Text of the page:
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Mayo Found. for Med. Educ. & Research v. United States - 562 U.S. 44, 131 S. Ct. 704 (2011)

Rule:

Chevron deference is appropriate when it appears that Congress delegated authority to the agency generally to make rules carrying the force of law, and that the agency interpretation claiming deference was promulgated in the exercise of that authority. The court's inquiry in that regard does not turn on whether Congress's delegation of authority was general or specific.

Facts:

Petitioners (hereinafter Mayo) offer residency programs to doctors who have graduated from medical school and seek additional instruction in a chosen specialty. Those programs train doctors primarily through hands-on experience. Although residents are required to take part in formal educational activities, these doctors generally spend the bulk of their time--typically 50 to 80 hours a week--caring for patients. Mayo pays its residents annual “stipends” of over $40,000 and also provides them with health insurance, malpractice insurance, and paid vacation time.

The Federal Insurance Contributions Act (FICA) requires employees and employers to pay taxes on all “wages” employees receive, and defines “wages” to include “all remuneration for employment,” 26 USCS § 3121. FICA defines “employment” as “any service . . . performed . . . by an employee for the person employing him,” § 3121(b), but excludes from taxation any “service performed in the employ of . . . a school, college, or university . . . if such service is performed by a student who is enrolled and regularly attending classes at [the school],” § 3121(b)(10). Since 1951, the Treasury Department (TD) has construed the student exception to exempt from taxation students who work for their schools “as an incident to and for the purpose of pursuing a course of study.” 16 Fed. Reg. 12474. In 2004, the Department issued regulations providing that “[t]he services of a full-time employee”--which includes an employee normally scheduled to work 40 hours or more per week--“are not incident to and for the purpose of pursuing a course of study.” The Department explained that this analysis “is not affected by the fact that the services . . . may have an educational, instructional, or training aspect.” The rule offers as an example a medical resident whose normal schedule requires him to perform services 40 or more hours per week, and concludes that the resident is not a student.

Mayo filed suit asserting that this rule was invalid, and the district court agreed. It found the full-time employee rule inconsistent with § 3121's unambiguous text and concluded that the factors governing the Supreme Court of the United States' analysis in National Muffler Dealers Assn., Inc. v. United  also indicated that the rule was invalid.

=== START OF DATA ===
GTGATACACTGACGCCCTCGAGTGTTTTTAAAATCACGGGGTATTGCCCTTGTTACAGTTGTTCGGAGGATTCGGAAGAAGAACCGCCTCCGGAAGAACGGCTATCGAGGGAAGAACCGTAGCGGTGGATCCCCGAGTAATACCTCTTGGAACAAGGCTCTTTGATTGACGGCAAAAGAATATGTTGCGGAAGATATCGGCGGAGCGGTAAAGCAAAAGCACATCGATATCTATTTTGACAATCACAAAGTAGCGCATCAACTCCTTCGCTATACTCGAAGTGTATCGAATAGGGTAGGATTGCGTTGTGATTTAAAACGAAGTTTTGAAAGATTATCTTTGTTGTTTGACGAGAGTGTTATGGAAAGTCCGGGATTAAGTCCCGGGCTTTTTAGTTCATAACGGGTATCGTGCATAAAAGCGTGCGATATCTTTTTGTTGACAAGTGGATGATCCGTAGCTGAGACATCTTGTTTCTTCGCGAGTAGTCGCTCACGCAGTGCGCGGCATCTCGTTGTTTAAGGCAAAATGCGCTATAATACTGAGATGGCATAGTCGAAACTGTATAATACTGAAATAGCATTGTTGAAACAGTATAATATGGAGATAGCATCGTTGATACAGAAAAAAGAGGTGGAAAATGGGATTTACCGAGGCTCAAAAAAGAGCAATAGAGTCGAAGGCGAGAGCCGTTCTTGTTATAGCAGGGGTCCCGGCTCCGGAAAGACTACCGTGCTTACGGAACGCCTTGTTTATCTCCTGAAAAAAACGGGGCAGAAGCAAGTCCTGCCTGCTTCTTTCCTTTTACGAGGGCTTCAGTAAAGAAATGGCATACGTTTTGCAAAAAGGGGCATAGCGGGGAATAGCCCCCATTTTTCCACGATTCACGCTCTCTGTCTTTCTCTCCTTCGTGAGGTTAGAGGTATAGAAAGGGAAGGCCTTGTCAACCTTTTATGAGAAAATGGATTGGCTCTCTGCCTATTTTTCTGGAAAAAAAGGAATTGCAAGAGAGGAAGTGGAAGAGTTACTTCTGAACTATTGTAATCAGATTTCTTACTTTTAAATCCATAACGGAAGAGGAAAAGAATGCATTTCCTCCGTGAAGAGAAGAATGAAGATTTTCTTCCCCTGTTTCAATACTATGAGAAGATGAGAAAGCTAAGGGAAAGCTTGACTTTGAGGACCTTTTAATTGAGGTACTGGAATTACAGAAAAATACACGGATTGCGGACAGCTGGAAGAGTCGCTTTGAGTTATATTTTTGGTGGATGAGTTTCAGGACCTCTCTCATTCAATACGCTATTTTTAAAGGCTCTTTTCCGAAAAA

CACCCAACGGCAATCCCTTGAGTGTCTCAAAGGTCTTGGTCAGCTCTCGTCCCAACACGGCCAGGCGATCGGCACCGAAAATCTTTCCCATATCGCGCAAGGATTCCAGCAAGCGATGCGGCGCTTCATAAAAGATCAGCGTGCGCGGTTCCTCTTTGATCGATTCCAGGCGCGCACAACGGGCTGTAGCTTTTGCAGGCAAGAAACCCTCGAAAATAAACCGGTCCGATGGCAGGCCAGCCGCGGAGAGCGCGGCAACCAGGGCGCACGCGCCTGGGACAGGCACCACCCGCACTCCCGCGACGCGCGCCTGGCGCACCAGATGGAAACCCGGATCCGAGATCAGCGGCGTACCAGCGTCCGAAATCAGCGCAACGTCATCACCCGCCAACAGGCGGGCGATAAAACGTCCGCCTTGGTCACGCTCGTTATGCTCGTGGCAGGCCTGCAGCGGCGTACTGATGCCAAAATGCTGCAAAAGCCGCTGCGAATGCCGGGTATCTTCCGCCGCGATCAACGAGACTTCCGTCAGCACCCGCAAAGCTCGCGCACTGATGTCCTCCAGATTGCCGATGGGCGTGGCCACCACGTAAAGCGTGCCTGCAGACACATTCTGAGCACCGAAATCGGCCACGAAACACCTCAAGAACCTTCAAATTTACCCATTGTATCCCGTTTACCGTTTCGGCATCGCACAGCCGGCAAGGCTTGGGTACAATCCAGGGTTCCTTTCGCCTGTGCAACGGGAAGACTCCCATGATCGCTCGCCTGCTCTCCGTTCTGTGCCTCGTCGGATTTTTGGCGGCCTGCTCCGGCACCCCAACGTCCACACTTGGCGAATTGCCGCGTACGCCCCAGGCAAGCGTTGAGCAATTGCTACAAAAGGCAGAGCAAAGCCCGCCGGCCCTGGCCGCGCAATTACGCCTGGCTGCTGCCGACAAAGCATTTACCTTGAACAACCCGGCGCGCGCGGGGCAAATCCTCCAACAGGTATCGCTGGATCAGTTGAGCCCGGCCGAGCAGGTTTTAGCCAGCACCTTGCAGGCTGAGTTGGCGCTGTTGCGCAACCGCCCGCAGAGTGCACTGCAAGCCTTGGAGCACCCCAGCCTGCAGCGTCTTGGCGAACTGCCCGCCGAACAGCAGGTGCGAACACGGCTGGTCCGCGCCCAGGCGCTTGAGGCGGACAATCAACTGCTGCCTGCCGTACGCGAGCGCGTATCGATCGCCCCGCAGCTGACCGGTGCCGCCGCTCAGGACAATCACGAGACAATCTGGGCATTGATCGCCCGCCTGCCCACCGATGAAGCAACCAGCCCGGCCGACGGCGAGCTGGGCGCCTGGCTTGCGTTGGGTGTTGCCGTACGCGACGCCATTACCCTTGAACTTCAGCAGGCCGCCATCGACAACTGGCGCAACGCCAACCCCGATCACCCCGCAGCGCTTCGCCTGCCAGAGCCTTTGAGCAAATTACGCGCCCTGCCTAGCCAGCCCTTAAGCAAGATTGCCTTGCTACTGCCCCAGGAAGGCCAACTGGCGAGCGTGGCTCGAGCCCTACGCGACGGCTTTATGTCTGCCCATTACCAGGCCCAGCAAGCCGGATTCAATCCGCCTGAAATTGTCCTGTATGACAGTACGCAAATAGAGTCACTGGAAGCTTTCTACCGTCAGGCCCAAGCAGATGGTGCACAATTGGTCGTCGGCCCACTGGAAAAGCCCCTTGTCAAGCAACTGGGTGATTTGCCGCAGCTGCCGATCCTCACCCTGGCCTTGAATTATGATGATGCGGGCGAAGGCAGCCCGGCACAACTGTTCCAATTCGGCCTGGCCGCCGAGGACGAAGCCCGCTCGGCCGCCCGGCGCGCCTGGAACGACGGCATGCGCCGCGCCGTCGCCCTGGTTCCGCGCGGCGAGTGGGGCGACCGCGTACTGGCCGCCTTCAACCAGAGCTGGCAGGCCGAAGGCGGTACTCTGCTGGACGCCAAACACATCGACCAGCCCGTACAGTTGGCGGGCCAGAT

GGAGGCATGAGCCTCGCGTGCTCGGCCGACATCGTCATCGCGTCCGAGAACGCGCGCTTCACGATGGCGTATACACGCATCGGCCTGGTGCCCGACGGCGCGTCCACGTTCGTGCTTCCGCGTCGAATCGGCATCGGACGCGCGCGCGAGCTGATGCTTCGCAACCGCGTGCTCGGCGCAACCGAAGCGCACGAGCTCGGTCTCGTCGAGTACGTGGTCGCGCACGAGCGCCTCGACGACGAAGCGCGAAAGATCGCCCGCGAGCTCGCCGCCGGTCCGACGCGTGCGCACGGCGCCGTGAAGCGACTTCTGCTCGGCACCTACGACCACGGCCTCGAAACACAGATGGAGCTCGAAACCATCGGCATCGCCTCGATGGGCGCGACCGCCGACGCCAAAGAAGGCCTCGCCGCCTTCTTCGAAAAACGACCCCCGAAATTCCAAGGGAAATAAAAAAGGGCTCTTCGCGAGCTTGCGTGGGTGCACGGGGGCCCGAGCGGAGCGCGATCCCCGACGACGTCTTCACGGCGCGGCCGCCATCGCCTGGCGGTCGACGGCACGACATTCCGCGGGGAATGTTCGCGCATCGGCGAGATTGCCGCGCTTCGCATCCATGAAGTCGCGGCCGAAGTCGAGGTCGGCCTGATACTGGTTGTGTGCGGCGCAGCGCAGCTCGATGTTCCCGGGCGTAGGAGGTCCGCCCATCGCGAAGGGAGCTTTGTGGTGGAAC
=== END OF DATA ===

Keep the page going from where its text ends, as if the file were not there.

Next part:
Issue:

Was the Treasury Department's full-time employee rule invalid?

Answer:

No

Conclusion:

The Supreme Court of the United States held that I.R.C. § 3121(b)(10) did not define student or address medical residents. The specific exclusions in § 3121(b)(6)(B)(7)(C)(ii), cast doubt on a claim that Congress specifically intended to insulate medical residents from FICA. The rule was promulgated pursuant to I.R.C. § 7805(a)'s explicit authorization, after notice-and-comment, indicating that Chevron provided the appropriate framework. Focusing on hours worked and hours spent in studies reasonably distinguished between workers who studied and students who worked: employees working enough hours to be considered full-time filled the conventional measure of available time with work. The rule did not distinguish between classroom education and clinical training, but education from service. The TD reasonably concluded the rule avoided the litigation and uncertainty under a case-by-case approach and that taxing residents under FICA would further the purpose of the Social Security Act (SSA). It was not irrational to find the residents--who worked long hours, were highly skilled, and typically shared some or all of the terms of employment of career employees--were the kind of workers Congress intended to contribute to and benefit from the SSA.

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